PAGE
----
Using people effectively - It’s important that when a person agrees to join your section rota you keep them informed of what is going on and give them things to do during the section meeting. Make sure you included them as a member of your extended leadership team and not make them feel like a 'spare part.'
Top tips for running an effective parents rota
- First things first, find someone to co-ordinate your rota for you… If a parent tells you they can’t ever come because of younger brothers or sisters, this is a great job to offer them as it can be done from home (or even more likely, in the school playground!)
- When organising a rota have a good think about the tasks that need to be done and particularly give people how voluteer a real job to do. Making the squash is fine, but it doesn’t warrant them giving up an entire evening just for that! Don't 'run them ragged' but ensure they are used to the full.
- Plan your programme in advance and let everyone on your rota know how many helpers you need each week. Why ask for two helpers every week when one week you might need four and the next you won’t need any.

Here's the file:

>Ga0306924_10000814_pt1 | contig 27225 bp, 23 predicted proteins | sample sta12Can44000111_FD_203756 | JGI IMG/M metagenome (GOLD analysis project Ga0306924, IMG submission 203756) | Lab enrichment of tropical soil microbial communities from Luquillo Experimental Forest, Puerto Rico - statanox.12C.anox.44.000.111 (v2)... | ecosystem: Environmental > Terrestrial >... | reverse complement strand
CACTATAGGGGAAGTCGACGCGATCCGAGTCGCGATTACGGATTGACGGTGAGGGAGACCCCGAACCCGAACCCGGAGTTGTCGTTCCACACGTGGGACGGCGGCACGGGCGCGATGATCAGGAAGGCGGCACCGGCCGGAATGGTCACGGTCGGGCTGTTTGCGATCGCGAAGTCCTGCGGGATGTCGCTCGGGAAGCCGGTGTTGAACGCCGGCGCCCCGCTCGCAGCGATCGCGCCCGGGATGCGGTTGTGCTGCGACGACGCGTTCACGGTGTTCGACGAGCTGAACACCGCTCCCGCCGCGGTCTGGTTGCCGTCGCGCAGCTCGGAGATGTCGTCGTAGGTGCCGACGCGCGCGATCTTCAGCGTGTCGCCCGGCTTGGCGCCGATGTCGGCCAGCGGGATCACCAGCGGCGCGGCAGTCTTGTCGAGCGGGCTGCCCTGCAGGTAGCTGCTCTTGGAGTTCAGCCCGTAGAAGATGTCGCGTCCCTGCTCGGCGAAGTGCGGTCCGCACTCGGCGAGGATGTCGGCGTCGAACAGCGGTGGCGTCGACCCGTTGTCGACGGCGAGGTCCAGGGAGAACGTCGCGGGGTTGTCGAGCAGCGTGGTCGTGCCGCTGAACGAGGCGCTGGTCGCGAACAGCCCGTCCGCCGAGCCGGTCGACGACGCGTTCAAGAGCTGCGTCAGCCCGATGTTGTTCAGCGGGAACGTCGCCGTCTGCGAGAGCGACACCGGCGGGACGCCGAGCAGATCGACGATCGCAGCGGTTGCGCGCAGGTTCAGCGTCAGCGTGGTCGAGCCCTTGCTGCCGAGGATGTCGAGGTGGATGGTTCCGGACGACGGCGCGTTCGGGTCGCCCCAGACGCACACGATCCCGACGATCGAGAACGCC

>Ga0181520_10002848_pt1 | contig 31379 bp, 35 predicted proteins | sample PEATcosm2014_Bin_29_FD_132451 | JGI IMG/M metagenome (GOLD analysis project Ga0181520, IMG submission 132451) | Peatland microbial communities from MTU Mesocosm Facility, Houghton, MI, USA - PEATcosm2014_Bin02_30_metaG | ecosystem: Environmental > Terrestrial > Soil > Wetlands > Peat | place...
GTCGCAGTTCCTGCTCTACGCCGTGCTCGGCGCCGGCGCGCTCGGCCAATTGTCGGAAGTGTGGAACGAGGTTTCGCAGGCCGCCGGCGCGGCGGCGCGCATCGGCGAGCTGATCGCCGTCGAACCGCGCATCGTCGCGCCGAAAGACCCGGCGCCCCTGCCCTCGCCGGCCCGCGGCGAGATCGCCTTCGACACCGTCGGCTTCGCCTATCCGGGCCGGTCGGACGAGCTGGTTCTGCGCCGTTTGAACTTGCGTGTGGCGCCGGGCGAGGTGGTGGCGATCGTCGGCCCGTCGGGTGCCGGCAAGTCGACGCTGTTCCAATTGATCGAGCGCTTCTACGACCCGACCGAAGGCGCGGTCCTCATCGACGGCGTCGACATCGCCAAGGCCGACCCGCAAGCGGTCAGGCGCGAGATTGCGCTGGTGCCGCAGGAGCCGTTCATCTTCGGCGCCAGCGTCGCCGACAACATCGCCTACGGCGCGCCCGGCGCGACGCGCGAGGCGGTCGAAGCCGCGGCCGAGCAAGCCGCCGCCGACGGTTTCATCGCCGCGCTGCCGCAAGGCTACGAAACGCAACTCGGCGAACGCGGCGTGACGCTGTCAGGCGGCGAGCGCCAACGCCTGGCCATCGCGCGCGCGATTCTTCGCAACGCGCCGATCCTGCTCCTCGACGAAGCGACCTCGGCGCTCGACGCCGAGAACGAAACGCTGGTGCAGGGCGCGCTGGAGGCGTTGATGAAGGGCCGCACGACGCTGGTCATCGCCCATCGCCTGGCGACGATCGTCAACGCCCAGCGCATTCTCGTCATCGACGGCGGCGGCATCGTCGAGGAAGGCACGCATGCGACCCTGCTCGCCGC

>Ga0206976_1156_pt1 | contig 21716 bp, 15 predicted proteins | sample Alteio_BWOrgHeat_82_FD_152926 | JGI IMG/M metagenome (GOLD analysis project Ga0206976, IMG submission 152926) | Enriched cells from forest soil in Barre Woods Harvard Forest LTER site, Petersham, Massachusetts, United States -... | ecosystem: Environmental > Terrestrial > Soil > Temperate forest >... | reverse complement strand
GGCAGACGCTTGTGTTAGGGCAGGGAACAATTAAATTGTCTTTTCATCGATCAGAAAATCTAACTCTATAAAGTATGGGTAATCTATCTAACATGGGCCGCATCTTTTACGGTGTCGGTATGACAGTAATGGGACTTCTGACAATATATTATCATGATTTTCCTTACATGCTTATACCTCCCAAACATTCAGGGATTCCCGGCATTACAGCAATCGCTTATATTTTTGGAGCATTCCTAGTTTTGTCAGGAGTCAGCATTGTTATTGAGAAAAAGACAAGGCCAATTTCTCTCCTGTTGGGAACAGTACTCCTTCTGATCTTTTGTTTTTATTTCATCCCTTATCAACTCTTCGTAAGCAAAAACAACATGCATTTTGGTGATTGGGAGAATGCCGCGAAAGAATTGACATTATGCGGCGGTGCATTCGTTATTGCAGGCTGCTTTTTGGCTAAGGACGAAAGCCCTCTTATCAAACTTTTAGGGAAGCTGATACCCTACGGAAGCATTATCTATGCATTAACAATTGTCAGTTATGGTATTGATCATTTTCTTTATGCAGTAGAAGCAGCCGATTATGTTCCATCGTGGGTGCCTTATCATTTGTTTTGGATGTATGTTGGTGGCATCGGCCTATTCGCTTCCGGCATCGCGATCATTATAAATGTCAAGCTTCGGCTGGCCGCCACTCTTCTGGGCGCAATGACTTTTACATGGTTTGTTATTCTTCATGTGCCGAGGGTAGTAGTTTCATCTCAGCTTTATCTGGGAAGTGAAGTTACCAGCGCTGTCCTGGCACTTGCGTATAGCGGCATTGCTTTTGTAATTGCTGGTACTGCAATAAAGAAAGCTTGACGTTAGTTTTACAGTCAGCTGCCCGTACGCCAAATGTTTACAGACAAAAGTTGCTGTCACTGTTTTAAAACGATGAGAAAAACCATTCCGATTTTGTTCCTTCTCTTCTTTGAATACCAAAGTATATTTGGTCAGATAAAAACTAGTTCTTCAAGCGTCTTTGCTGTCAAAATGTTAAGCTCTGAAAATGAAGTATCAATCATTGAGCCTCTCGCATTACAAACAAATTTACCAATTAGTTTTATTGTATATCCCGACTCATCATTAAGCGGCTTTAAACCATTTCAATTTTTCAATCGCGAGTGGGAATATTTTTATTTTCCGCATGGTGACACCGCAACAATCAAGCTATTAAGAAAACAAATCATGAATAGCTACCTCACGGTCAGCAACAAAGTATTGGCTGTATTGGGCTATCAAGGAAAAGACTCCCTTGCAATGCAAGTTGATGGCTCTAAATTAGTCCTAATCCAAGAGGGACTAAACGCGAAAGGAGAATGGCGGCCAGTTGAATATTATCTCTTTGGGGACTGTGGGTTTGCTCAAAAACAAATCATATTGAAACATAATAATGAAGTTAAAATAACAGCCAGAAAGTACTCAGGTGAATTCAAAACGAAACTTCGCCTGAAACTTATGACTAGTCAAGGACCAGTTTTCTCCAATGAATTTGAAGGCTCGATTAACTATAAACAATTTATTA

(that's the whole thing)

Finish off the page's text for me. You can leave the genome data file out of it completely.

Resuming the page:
- Make sure the parent know what you want them to do in advance – either the week before when they pick their child up, or give them a ring. It can be daunting for parents who don’t know what to expect.
- Ensure the rota is kept up-to-date and distribute it to everyone involved. This keeps everyone in the know and when they need to come along and the programme for the evening. It also allows parents to know who to swap weeks with if they need to.
- Display a copy of the rota somewhere prominent in your meeting place. This will act as a constant reminder that you operate a rota and who has signed up to help on which evenings
- Try not to make the rota a chore. Let parents know that when they agree to take part in a rota, they will be able to have a taste of what scouting is really about. Get them involved in activities and games and make them feel as though they are contributing to the success of a meeting.
- Find out if the parents who are helping have any particular skills or interests. Try to incorporate these into the section meeting. If parents feel that they can contribute to young people gaining an award, you may find that they become more motivated to find out other ways in which they can help.
- Don’t be afraid to ask parents or other relatives for help. Research shows that most people will say ‘yes’ if asked to help with a specific task. By giving parents the opportunity to have a taste of what volunteering for the Scouts is like, you may find yourself with some potential leaders for the future.
- Expand the rota to a family rota, where it doesn’t matter who helps out on that particular week, as long as someone is there. For example, it could be an aunt, uncle, grandparent, brother, sister or neighbour. This takes the pressure of one person and adds diversity in age range, experience and skills.